Reigning in his emotions has never been a problem for Todd Pletcher. If the five-time Eclipse Award-winning trainer were a tennis player, he would be that guy focused solely on the next point no matter how comfortable a lead he might have.
As has become commonplace in recent years, Pletcher appears to hold a big advantage in the early stages of the Kentucky Derby trail with a barn full of contenders that have a ton of upside.
But even as his prospects advance and flourish, Pletcher remains reserved — partly because that's his nature, but also because he has watched what should have been blowout wins turn into five-set heartbreakers.
Pletcher silenced a round of critics when he won his first Derby in 2010 with Super Saver, but the future Hall of Famer has still endured some humbling setbacks where the first Saturday in May is concerned.
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The Sunday before Super Saver's triumph, Pletcher had to announce his leading contender and likely race favorite, Eskendereya, would miss the Derby because of fluid built up in his leg. Last May, Pletcher pretty much relived that scene when he and owner Mike Repole said one day before the Derby that champion Uncle Mo was being scratched because of an internal ailment.
Though his horses often command a good deal of the prep-race spotlight, none of the 29 starters Pletcher has gotten to the Kentucky Derby starting gate has ever gone off as the betting favorite.
So while pundits and fans talk up the quality of his current roster — a group that includes Holy Bull Stakes winner Algorithms and unbeaten Grade II winner Gemologist — the thing Pletcher wants most is to avoid setbacks.
"I think that's kind of the way you approach anything as a trainer, period, whether it's Derby horses or horses in general," he said. "You kind of always come in every morning hoping that everybody is in as good a condition as they were when you left the night before. It's the nature of the beast.
"When the stakes are this high and expectations are high, that magnifies it a bit. But, in reality, it's sort of the world we live in every day."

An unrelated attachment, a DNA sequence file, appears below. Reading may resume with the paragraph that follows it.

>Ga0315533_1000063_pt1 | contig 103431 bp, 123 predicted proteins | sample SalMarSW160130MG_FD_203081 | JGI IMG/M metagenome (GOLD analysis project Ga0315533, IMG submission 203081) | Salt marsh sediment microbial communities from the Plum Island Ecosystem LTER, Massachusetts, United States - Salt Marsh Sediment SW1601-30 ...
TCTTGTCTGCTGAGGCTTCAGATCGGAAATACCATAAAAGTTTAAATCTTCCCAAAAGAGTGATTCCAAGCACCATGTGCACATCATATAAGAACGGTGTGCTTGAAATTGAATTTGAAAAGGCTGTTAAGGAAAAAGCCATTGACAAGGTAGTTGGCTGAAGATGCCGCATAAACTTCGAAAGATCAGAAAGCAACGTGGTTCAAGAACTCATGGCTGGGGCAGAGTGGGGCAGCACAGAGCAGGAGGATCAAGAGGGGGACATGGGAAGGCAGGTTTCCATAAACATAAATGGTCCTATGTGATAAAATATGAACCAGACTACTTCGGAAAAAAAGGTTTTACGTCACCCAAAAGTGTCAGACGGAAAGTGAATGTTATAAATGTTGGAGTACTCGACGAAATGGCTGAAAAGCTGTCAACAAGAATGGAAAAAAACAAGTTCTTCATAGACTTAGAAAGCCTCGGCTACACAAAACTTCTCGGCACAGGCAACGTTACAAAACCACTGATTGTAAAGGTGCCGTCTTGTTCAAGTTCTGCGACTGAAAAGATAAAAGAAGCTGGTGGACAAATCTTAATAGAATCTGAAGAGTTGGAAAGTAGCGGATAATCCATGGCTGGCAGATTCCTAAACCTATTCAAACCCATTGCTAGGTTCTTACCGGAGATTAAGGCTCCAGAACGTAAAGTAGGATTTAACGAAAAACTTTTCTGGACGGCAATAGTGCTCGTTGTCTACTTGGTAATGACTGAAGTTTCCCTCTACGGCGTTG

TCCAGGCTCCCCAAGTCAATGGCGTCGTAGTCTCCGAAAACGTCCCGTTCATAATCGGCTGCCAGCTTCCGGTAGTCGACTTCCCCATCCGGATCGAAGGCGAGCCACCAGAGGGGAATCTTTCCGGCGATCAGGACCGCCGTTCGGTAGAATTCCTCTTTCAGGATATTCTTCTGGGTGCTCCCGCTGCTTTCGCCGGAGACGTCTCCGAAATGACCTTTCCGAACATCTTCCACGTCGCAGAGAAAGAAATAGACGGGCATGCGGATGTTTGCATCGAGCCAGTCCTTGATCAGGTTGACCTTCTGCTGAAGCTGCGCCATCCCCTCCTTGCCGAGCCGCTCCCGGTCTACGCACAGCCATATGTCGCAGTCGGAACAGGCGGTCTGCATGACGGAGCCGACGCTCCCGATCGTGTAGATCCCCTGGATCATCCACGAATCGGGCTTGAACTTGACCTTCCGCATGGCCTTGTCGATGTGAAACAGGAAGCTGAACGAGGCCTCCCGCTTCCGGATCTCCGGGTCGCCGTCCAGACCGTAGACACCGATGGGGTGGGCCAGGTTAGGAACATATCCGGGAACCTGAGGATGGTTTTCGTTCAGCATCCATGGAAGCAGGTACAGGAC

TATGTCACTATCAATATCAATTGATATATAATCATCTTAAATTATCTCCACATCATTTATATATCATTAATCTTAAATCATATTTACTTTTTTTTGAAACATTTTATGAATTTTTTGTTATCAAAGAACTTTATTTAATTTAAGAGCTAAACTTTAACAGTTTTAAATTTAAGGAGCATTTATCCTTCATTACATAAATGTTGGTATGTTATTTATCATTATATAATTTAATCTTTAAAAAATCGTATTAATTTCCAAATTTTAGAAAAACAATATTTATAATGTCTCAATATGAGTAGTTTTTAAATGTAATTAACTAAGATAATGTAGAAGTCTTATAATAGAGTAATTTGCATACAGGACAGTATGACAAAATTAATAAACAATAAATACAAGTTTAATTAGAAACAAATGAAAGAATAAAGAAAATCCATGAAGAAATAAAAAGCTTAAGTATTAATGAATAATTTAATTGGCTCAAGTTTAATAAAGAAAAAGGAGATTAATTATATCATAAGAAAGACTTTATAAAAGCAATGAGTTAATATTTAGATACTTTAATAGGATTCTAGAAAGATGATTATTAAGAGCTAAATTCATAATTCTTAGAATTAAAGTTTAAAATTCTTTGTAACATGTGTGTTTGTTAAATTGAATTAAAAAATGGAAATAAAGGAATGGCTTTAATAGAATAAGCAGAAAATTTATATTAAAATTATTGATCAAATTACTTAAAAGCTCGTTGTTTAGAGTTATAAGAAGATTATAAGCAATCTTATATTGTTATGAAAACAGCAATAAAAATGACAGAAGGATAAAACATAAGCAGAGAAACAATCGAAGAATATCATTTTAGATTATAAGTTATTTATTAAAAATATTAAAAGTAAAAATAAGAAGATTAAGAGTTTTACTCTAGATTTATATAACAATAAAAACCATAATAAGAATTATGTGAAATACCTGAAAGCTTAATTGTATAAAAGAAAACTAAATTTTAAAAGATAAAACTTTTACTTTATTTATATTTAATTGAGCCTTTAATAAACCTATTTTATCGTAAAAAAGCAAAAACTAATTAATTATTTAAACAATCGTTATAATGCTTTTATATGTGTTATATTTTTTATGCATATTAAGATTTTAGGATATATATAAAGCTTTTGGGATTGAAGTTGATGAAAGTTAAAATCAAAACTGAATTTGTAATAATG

Unlike 2011, when Uncle Mo and stablemate Stay Thirsty put the focus on Pletcher's barn from the start, this year's group has largely emerged in recent weeks.
While Gemologist won the Grade II Kentucky Jockey Club Stakes at Churchill Downs last November, Algorithms didn't even make his second career start until Dec. 16 because of a slight hock problem that sidelined him after his maiden win in June.
The son of Bernardini took a huge leap up in class when he handily defeated reigning juvenile champion Hansen in the Grade III Holy Bull, an effort that came shortly after fellow Pletcher trainee El Padrino defeated a stakes-quality field in a 11⁄16-mile allowance race on the same card.
Both El Padrino and Algorithms have pedigrees for classic distances to support their talent, but Discreet Dancer might have the most raw brilliance of the bunch. The son of Discreet Cat has played with his rivals in winning his first two starts, the most recent being a gate-to-wire 51/2-length victory in a 1-mile allowance at Gulfstream on Jan. 7.
"So far, I really haven't seen the bottom of him in anything we've done with him," Pletcher said of Discreet Dancer, who missed a workout this past Monday with a fever. "But these horses have all shown the kind of quality it takes to be competitive in these type of races.
"We think, from a talent perspective, they have it. Then the question becomes, what are their distance limitations, but with the pedigrees most of these have, we're optimistic they'll continue to handle the stretch out. The competition gets a little tougher ... and you've just kind of got to try and keep making it to the next round, really."